As noted, the children of persons who do not have legal residence in Israel are not eligible for such status independent of their parents.  In 2005, however, the government issued a limited, one-time temporary arrangement, amended in 2006, whereby the children of persons who entered Israel legally but overstayed their visas could apply for resident status under the Temporary Arrangement for Grant of Status for Children of Illegal Residents, Their Parents and Siblings Who are Staying in Israel (TAGS).[15] The implementation of TAGS resulted in the grant of permanent residence to 500 out of 827 applicants.[16]  

As legal residents, those who qualified for residency under TAGS could in principle later be granted citizenship, under conditions specified in the Nationality Law, 5712-1952, if they or their family members served in the Israel Defense Forces (IDF).[17]

A. Conditions for Grant of Permanent Residence under TAGS

TAGS provided permanent residence to a select group of children of persons who entered Israel lawfully but outstayed their visas.  As expressly stated in the 2006 Government Decision announcing TAGS, this was a temporary, one-time arrangement that did not reflect any change in the Israeli government position with regard to immigration.[18]  The Government Decision implementing TAGS provided as follows:

A.    The Minister of Interior is authorized to grant a license for permanent residence in Israel to the children of illegal residents, who have assimilated into Israeli society and its culture (hereafter: “the child”) upon their request, as long as they have fulfilled all the following conditions:

1)     At the time of adoption of this decision the child is present in Israel and has been living in it continuously for a period of at least 6 years, as long as she/he has entered Israel before the age of 14 . . . .

2)     The child’s parents entered Israel lawfully under a permit and a license under the Entry into Israel Law, 5712-1952, prior to the date of [the child’s] birth or entry into Israel.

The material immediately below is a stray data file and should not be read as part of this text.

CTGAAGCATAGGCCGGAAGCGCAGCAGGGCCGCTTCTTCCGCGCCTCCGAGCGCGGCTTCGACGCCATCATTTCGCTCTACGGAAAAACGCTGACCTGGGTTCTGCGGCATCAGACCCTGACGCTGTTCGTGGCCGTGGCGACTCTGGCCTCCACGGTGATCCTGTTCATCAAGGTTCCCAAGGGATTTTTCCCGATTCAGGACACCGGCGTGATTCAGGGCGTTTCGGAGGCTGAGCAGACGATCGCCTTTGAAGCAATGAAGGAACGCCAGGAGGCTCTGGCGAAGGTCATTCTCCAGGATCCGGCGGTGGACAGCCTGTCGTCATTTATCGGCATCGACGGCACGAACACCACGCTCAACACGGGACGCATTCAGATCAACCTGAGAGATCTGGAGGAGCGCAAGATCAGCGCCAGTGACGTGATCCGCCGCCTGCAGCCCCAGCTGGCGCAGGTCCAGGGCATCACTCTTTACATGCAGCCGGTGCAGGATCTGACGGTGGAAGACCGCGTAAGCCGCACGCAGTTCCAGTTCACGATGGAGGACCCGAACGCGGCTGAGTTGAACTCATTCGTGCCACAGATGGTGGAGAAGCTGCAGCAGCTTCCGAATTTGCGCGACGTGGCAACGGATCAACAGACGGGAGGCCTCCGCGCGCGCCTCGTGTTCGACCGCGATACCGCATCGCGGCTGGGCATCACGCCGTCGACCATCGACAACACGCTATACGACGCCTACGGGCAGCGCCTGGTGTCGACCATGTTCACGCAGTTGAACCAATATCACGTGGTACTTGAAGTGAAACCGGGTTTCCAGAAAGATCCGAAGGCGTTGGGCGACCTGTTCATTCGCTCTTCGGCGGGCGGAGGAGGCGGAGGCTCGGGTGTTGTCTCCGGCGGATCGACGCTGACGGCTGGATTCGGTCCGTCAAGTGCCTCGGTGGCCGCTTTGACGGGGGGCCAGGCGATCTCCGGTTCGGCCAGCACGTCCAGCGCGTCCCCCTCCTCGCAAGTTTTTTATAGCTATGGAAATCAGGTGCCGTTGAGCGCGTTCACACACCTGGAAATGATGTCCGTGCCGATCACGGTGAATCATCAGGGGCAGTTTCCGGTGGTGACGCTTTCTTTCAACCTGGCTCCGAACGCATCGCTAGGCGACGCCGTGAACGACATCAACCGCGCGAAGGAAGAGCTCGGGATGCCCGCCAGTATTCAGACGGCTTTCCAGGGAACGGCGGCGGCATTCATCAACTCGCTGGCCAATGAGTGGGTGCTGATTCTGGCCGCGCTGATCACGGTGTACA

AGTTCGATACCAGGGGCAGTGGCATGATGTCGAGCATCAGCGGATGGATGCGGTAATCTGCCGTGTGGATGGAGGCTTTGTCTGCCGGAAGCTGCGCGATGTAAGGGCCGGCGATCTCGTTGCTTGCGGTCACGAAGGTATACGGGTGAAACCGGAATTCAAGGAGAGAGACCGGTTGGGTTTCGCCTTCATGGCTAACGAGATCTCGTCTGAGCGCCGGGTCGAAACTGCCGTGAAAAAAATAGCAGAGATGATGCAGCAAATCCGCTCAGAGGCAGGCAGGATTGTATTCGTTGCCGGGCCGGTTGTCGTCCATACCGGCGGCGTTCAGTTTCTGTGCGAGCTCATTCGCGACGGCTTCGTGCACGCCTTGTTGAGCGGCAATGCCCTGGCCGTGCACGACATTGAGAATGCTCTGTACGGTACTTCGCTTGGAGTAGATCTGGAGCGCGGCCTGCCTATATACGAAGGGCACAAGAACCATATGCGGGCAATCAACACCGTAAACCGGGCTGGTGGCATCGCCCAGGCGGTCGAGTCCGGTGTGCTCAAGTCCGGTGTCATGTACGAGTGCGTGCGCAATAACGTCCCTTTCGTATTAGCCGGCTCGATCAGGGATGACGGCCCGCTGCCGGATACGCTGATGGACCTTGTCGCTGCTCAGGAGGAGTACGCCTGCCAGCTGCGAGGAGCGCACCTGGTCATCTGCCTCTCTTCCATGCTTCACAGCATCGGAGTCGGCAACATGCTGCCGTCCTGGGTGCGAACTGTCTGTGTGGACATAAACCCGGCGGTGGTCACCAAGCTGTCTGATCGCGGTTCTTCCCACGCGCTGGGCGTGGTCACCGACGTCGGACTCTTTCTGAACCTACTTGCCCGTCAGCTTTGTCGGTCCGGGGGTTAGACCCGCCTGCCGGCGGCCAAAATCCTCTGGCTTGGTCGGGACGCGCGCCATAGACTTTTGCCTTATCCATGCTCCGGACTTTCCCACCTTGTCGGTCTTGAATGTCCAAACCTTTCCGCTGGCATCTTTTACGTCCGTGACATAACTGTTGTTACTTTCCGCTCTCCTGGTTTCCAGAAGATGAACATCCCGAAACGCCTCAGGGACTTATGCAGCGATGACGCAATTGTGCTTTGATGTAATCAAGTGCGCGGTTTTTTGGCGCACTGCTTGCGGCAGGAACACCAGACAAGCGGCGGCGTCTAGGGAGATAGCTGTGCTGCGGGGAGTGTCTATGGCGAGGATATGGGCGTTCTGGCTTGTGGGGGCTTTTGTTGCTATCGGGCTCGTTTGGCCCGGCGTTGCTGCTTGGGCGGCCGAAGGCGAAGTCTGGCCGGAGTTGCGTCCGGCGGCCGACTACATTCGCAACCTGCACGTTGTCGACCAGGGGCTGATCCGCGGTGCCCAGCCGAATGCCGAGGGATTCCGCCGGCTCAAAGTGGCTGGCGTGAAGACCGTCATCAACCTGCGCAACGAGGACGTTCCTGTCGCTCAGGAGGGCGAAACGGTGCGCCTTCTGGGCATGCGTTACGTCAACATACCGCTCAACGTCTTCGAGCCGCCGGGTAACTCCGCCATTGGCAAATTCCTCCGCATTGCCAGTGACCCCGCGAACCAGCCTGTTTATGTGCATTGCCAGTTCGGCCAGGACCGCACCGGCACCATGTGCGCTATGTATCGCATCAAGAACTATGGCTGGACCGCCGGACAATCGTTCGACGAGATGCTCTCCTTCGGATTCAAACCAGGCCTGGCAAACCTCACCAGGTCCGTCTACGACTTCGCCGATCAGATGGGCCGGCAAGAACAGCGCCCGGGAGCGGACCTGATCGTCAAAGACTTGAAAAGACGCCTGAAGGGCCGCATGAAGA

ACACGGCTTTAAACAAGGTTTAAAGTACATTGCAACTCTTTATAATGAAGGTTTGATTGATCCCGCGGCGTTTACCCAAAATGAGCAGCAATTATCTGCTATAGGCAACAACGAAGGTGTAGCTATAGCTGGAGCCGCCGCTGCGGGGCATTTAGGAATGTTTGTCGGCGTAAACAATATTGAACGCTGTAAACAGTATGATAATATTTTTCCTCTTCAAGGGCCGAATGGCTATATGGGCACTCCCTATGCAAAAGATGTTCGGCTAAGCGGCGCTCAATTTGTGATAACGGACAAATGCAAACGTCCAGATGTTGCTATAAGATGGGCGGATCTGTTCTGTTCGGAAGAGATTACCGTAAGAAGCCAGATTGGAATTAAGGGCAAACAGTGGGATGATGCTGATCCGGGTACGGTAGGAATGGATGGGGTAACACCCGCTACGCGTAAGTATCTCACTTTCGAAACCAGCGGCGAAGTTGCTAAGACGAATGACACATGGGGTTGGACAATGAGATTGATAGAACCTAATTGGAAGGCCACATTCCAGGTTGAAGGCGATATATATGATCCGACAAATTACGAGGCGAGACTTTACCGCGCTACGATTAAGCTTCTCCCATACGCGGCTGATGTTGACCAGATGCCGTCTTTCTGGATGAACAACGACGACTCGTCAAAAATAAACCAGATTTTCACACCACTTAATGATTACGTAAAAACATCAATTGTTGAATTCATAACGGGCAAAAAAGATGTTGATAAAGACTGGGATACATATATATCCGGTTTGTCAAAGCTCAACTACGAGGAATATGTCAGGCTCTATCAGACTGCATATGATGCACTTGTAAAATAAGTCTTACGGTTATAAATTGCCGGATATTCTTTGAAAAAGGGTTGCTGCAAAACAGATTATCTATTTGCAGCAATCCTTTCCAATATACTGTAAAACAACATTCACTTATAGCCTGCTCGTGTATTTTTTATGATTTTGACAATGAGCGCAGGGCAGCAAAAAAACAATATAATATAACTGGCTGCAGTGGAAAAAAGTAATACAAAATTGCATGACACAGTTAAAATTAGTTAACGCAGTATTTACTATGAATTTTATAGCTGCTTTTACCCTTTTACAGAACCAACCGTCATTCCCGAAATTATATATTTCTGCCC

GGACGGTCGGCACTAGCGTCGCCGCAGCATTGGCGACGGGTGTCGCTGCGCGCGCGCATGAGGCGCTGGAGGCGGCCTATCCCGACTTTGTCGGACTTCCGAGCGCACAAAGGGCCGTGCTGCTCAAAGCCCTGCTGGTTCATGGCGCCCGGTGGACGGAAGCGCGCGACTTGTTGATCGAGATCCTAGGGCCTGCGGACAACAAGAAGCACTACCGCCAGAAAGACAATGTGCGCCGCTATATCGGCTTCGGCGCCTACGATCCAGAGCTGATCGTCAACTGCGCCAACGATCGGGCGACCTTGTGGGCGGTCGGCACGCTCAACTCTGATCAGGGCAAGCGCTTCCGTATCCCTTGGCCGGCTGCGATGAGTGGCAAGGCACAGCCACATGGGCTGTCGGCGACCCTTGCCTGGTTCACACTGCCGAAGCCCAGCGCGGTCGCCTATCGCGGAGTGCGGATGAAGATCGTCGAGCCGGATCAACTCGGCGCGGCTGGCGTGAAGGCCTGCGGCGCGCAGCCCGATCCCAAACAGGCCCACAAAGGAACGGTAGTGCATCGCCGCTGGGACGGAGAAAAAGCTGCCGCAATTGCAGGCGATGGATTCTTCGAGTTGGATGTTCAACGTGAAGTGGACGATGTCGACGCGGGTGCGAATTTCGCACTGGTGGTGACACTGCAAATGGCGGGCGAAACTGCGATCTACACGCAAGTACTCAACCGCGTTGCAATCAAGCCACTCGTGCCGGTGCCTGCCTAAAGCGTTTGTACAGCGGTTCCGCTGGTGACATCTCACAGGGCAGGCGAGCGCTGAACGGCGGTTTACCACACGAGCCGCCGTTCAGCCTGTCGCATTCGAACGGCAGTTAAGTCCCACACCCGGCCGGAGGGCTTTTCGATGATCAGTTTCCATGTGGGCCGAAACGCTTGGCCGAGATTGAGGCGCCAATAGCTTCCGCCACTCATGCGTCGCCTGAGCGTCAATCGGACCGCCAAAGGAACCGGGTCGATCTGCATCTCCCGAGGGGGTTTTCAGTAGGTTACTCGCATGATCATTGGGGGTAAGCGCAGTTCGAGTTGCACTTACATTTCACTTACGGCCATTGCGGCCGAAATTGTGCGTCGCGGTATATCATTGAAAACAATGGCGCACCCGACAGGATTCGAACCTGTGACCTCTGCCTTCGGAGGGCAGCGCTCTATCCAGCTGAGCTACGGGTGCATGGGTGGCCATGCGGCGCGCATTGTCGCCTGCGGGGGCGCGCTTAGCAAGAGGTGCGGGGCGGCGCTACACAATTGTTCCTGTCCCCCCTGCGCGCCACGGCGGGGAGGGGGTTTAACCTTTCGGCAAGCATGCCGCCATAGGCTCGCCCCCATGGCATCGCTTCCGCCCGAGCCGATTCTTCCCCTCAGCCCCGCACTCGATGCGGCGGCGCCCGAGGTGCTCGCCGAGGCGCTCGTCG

3)     The child speaks the Hebrew language.

4)     At the time of adoption of this decision the child has been studying in first grade or a higher grade in a school in Israel, or has graduated from his/her said studies.

5)     To meet the requirements of this arrangement the requesters will be required to produce clear evidence to substantiate their request, including by way of a hearing, and including production of documentation regarding their place of residence in Israel, the date of entry into or birth in Israel, and the place of education in Israel.

B.     The Minister of Interior may bestow a license for temporary residence in Israel to the child’s parents and siblings, as long as those [persons] have resided with him/her in a joint household in Israel consecutively from the date of his/her birth or entry into Israel and are present in Israel at the time of adoption of this decision.  A short exit for a visit outside of Israel shall not constitute a break in continuous [stay] for purposes of this provision.

In the absence of any other reason the temporary residence permit of [the child’s] family members . . . will be extended on an annual basis until the child has reached the age of 21.  At this time they will be able to request a permit for permanent residence, as long as their status has not been regulated as part of the decisions of the Ministerial Committee . . . regarding a grant of status for both parents of a soldier.[19]

TAGS did not apply to persons regarding whom there were criminal or security concerns.[20]

B.    Path to Citizenship for TAGS Beneficiaries

Those who were granted permanent residence under TAGS may be granted Israeli citizenship if they are present in Israel, are believed by the Minister of Interior to “identify with the State of Israel and its objectives,” and serve or have family members who have served in active duty in the Israel Defense Forces.[21]

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IV.  Health Care Services

A. General Services

Every legal resident in Israel is insured under the National Health Insurance Law, 5754-1994 (NHIL).[22]  Not recognized as residents, NRFs are not covered under the NHIL but are entitled to emergency care in accordance with the Patient’s Rights Law, 5756-1996.[23]  NRFs reportedly receive emergency hospital care, including medical care in emergency rooms and hospitalization in urgent cases, including surgeries, births, and intensive care for premature babies.[24]

Additional services freely provided to NRFs include

  • abortions for minors and rape victims,
  • well-visits for mothers and babies in infants’ clinics,
  • routine immunizations and development follow-ups for babies,
  • treatment of sexually transmitted diseases in the Tel-Aviv Levinsky Clinic,
  • diagnosis and care for tuberculosis,
  • medical care for victims of human trafficking,
  • medical care for those staying in the Holot NRFs facility,
  • a community program for treatment of HIV/AIDS, and
  • dialysis and medication treatment for diabetes patients.[25]

Two additional clinics designated for “foreigners” operate in Tel-Aviv, where a large community of NRFs resides, with partial funding from the Ministry of Health.  One of those clinics specializes in mental health.[26]